Gathering of Nations Celebrates Native American & Indigenous Cultures

Wednesday, February 27, 2013

The Gathering of Nations, the world's largest gathering of Native American and indigenous people, will celebrate its 30th anniversary in Albuquerque, N.M. between April 25 and 27, 2013.

Considered the most prominent powwow in North America, it will host tens of thousands of people and more than 700 tribes from throughout the United States, Canada, and around the world honoring three decades of Native American culture and traditions.

The three-day event includes more than 3,000 traditional Native American singers and dancers, more than 800 Native American artisans, dozens of indigenous contemporary musicians and performers, and a wide variety of food vendors. A young Native American woman is also crowned Miss Indian World. Native American and indigenous women representing different tribes and traditions compete in the areas of tribal knowledge, dancing ability, and personality assessment.

The Gathering of Nations is celebrating its 30th anniversary with the release of a new book, "30 Years of Gathering: Gathering of Nations Powwow," and the launch of Gathering of Nations Internet Radio on the iHeartRadio network.

The 30th Annual Gathering of Nations begins on April 25 at 7 p.m. at the Hard Rock Casino and Hotel – Albuquerque with the Miss Indian World competition. The powwow kicks off at "The Pit" with the "Grand Entry" at 12 p.m. (noon) on Friday, April 26, and repeated Friday evening at 7 p.m. and on Saturday, at 12 p.m. (noon) and 6 p.m. The new Miss Indian World will be crowned on Saturday evening during the powwow.

Powwow tickets cost $17 per day, $34 for a two day pass, or $50 for a two day pass with VIP seating.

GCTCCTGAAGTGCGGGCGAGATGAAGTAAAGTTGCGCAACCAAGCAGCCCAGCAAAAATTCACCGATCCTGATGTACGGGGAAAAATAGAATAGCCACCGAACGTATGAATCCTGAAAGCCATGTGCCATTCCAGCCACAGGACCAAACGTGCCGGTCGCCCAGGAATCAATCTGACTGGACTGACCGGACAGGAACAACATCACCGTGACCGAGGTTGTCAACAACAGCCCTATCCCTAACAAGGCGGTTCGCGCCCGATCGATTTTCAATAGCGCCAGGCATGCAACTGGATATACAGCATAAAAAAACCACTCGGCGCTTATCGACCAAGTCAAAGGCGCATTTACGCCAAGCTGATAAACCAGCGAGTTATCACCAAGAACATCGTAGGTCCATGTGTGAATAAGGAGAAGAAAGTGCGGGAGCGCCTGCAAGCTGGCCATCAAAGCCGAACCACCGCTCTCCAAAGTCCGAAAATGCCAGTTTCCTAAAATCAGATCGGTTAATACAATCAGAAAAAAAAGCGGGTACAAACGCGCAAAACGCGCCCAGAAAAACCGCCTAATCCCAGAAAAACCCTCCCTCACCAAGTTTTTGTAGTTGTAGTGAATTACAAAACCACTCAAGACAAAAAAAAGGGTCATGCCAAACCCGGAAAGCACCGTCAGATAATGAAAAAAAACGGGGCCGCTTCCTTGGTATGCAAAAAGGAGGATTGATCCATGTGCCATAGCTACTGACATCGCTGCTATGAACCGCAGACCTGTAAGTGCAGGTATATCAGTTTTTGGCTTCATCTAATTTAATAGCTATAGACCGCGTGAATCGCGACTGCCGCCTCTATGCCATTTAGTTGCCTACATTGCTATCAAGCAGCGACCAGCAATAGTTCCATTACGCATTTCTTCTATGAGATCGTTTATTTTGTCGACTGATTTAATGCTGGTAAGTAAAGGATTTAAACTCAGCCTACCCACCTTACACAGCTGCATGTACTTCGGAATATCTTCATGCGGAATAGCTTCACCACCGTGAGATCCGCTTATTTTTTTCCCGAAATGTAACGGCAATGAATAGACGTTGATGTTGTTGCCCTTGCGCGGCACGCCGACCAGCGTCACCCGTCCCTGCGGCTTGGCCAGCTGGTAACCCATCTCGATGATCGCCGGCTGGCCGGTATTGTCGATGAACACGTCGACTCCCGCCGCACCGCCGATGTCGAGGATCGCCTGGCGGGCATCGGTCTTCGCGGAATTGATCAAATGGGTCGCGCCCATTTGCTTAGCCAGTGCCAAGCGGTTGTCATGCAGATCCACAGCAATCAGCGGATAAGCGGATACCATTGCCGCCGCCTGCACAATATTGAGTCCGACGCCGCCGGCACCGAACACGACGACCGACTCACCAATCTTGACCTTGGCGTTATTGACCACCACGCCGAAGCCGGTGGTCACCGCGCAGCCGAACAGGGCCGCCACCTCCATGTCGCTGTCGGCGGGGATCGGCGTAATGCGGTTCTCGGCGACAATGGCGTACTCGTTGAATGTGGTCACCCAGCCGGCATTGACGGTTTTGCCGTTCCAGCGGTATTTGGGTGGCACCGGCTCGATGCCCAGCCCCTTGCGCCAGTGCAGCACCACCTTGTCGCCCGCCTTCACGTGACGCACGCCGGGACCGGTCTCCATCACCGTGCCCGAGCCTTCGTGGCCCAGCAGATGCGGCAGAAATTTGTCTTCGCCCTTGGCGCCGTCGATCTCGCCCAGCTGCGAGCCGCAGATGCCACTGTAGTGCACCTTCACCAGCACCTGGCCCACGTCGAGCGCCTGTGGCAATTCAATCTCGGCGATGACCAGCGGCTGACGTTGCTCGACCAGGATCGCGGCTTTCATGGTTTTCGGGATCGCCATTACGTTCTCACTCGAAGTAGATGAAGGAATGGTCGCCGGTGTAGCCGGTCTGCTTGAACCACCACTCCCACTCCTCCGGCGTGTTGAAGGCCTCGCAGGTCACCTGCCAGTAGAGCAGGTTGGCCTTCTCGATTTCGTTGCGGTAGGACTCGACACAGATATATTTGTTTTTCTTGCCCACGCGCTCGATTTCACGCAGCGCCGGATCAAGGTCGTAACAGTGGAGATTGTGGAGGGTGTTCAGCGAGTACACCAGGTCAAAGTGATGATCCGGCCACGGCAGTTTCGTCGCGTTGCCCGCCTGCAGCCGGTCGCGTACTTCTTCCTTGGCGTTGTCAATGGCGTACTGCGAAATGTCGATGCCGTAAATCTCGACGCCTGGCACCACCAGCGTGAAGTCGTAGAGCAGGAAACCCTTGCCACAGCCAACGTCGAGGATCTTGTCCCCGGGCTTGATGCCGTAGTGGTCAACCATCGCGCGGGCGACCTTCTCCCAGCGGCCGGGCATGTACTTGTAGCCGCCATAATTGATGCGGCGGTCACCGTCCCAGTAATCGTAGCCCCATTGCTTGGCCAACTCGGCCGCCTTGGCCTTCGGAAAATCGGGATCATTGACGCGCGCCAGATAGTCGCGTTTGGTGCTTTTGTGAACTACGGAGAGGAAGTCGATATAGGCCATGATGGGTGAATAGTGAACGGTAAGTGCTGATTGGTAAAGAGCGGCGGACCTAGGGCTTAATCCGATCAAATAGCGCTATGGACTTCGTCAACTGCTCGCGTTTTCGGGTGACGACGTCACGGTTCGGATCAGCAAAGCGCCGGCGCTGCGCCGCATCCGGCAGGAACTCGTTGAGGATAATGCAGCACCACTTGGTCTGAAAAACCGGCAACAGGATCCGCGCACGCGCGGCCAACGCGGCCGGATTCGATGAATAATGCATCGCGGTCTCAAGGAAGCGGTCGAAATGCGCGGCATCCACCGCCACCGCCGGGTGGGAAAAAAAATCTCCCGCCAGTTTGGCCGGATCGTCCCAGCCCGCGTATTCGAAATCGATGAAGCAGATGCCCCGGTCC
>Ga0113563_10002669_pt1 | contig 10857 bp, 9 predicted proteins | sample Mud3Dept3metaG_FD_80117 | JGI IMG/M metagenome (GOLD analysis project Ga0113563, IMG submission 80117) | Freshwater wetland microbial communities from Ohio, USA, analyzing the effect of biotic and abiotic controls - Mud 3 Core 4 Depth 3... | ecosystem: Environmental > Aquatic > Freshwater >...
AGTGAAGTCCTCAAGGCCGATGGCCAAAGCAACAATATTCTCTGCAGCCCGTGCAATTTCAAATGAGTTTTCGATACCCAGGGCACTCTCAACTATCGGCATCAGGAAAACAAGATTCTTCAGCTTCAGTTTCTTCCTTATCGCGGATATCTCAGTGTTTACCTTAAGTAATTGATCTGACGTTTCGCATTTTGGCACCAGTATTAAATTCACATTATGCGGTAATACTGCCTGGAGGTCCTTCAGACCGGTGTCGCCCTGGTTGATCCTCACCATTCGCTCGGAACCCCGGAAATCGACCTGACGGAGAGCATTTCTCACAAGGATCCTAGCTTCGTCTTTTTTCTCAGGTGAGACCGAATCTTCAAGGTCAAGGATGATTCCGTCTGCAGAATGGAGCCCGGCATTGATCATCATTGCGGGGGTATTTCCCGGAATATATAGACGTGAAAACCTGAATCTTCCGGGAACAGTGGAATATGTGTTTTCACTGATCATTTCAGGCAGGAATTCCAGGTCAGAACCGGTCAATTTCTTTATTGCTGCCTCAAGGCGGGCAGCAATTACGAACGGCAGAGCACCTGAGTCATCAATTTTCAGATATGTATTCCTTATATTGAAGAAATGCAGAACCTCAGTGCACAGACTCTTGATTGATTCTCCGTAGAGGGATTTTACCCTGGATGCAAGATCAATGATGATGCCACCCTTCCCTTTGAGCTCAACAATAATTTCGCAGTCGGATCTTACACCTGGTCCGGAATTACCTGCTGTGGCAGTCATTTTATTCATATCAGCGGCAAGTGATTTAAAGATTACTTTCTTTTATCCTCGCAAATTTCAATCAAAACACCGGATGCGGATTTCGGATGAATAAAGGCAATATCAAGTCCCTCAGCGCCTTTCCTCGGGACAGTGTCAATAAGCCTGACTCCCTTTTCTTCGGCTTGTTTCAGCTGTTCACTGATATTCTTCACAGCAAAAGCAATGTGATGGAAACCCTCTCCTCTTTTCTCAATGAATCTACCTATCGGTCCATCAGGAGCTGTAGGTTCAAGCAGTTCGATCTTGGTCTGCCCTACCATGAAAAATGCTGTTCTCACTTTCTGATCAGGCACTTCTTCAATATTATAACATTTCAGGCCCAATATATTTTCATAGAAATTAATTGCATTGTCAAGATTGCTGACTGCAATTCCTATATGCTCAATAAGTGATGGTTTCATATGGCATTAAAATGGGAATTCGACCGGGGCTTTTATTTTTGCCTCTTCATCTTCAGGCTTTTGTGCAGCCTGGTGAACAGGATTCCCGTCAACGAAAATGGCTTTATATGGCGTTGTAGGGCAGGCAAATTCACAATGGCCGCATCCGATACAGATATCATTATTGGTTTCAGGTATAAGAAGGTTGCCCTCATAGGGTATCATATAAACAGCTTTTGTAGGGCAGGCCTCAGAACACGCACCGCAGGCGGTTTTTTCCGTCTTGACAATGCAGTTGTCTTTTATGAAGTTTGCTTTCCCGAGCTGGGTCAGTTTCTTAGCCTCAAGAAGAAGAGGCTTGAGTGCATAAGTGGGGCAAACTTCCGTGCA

For more information, visit www.gatheringofnations.com

Racism, Freedom and Twitter Fights

Tuesday, February 19, 2013

I LOVE being on various social media sites and especially twitter. There's nothing like the fast pace flow of information and sharing of thoughts. Within 140 characters you can share so much. However you can also get into trouble if you're not careful. Once you post something to the public via a tweet then it's there for anyone to see...and comment on.

Seems some people don't understand this.

This week while on my other Twitter account, I saw something and commented on it. A few short tweets later it was implied I was calling people racists. Yup.

So how did it all start?

tweet rant

It started when @ONCEKids received a reply tweet from @LittleLex7 that said "Thank you for showing me Asian kids know how to play the cymbals"

Or something VERY close to this. I can't screen cap the original tweet because it was deleted. But I was able to screen cap the conversation that happened after I replied to that tweet. Good thing I did because soon after accusing me of calling people racist, the tweets were deleted.